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Community Management has never been easier.

3 Outside of the Box Examples of Social Media Engagement

Curation is all the rage today. People are generally are so busy and distracted that they rely on other people to hand-pick and deliver some of their everyday items that they care about most, such as food, clothes, cosmetics, music news and even socks.

Most of the time, company social monitoring (and social media interaction) falls into two categories:

  • “Thanks for the compliment!” replies to someone saying that brand X is their favorite thing ever
  • “Sorry to hear about that, how can we help?” replies to a disgruntled customer

Neither of these tactics are bad, but they're really the bare minimum for a social media engagement strategy. To get to the point where people follow your social accounts of their own free will and reshare the things your company posts, you have to go above and beyond that. Here's some inspiration to help you do so: 

Talk to the customer about the things they care about

People don't particularly want to hear about your products or services, most of the time. What they want to hear about are the things that matter to them. As an example, I'll never forget this Twitter interaction with Purina:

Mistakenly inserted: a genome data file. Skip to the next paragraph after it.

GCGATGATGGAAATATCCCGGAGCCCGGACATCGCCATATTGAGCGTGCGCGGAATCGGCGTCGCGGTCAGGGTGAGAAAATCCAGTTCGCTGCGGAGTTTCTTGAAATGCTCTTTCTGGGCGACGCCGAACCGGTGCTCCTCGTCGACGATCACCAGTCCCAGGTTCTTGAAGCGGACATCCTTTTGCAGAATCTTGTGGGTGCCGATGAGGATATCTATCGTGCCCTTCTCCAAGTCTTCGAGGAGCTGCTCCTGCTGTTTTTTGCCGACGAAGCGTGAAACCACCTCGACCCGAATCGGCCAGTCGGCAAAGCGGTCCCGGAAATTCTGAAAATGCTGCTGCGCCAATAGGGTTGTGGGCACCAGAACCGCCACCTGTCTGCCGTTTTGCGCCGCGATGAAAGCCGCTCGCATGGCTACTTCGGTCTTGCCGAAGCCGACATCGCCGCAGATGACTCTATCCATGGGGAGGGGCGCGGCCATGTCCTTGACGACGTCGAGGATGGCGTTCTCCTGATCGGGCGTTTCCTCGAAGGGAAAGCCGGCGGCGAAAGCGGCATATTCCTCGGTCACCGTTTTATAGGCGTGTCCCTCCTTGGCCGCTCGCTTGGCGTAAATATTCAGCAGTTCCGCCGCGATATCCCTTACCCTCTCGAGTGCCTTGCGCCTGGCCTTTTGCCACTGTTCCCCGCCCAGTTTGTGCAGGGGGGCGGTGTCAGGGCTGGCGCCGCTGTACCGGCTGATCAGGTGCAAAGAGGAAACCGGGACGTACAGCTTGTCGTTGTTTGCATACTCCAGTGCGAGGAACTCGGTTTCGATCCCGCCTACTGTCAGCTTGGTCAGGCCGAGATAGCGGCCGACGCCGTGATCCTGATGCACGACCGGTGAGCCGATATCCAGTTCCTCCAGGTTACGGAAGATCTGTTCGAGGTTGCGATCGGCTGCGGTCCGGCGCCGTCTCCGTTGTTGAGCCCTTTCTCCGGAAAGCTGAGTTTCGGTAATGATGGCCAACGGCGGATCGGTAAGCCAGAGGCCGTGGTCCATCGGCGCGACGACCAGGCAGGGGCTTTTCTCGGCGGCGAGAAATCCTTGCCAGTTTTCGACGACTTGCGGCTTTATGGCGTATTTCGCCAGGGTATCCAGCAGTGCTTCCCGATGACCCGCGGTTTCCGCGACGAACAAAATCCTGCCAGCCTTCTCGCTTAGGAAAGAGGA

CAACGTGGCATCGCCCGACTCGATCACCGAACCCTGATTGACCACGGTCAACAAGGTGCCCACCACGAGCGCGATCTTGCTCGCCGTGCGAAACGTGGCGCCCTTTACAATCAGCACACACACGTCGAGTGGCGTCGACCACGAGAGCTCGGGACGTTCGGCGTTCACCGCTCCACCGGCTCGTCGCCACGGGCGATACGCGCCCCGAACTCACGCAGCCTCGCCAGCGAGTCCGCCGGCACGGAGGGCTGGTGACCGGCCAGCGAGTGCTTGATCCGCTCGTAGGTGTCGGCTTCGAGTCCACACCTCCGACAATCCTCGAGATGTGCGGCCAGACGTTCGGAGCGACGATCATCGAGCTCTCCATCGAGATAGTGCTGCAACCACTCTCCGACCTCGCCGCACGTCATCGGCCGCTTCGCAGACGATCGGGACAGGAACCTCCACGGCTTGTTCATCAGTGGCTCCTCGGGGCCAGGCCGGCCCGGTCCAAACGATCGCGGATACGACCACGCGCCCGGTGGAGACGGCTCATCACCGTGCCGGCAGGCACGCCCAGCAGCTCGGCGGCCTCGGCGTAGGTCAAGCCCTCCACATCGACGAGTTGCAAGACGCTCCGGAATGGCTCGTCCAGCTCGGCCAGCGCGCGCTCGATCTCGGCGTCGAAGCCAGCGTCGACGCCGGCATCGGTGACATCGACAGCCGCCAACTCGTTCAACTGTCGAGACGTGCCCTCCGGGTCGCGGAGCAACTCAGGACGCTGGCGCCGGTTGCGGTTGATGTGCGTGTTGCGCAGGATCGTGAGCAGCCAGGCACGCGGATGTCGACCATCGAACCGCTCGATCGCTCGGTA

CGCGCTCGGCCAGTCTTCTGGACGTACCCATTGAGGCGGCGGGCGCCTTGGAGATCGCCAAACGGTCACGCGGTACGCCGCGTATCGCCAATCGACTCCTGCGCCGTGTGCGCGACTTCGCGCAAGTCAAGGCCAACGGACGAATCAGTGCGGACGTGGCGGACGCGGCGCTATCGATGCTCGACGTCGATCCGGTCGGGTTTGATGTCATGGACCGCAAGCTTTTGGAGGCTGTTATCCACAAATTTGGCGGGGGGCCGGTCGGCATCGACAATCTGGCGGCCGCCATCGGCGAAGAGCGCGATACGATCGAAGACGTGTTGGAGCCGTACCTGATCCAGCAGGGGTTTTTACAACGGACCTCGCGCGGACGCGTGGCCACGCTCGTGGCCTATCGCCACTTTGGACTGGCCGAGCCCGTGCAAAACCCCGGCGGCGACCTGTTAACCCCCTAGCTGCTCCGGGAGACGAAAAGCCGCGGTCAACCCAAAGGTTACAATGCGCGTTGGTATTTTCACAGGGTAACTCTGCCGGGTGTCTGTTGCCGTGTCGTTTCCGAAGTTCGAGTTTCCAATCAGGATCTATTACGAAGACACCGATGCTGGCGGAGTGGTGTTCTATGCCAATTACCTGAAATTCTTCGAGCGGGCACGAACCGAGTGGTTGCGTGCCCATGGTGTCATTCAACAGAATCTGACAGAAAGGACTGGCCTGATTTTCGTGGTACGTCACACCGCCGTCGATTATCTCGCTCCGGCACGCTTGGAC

If they'd tweeted at me about their latest cat food release, I wouldn't have cared. But instead, they watched the #catsofinstagram hashtag and then created video replies that involved every cat owner's favorite thing: their cat.

Similarly, you can have your community manager figure out which hashtags your customers use to talk about things related to your products or services. From Twitter or Instagram, they can search for a topic (“cats”), and in browsing the posts, they'll see commonly used hashtags (#catsofinstagram, #catstagram, etc.). After that, it's easy to watch those hashtags in your social monitoring app and from there, your team can take the opportunity to engage with people on their turf.

Have a sense of humor in your replies

Taco Bell does this incredibly well:

Other examples include Denny's - or, for something in the B2B sphere, I've had Harvest reply to my enthusiastic tweets with hilarious gifs. (One time, I said my mind was blown by their integration with Asana, and I received this in reply.)

This won't necessarily work for every brand, but even if you're a little more corporate in your brand stylings and communication, you can incorporate jokes into your posts, or give your replies a little more personality with gifs or emoji. Work with your community manager to develop a style guide for your brand's social media efforts - that will keep the team on track as far as what's okay to joke about on social media, and what crosses the line.

Actively solicit questions

Instead of waiting until people ask you questions, why not actively seek out questions from your customers (or potential customers)? Your team can host a Google Hangout (like NASA did aboard the International Space Station), use Blab, or try Periscope or Meerkat. And if you don't want to do a livestreaming Q&A, your community manager can still host a special Q&A day or time on your Twitter account (or Facebook page, etc.) where people can ask any kind of question they want. 

Kelso Kennedy

Kelso Kennedy

CoFounder @RedStampAgency - Time Magazine's 2006 Person of the year. He likes Business, Technology, Hockey and Life.

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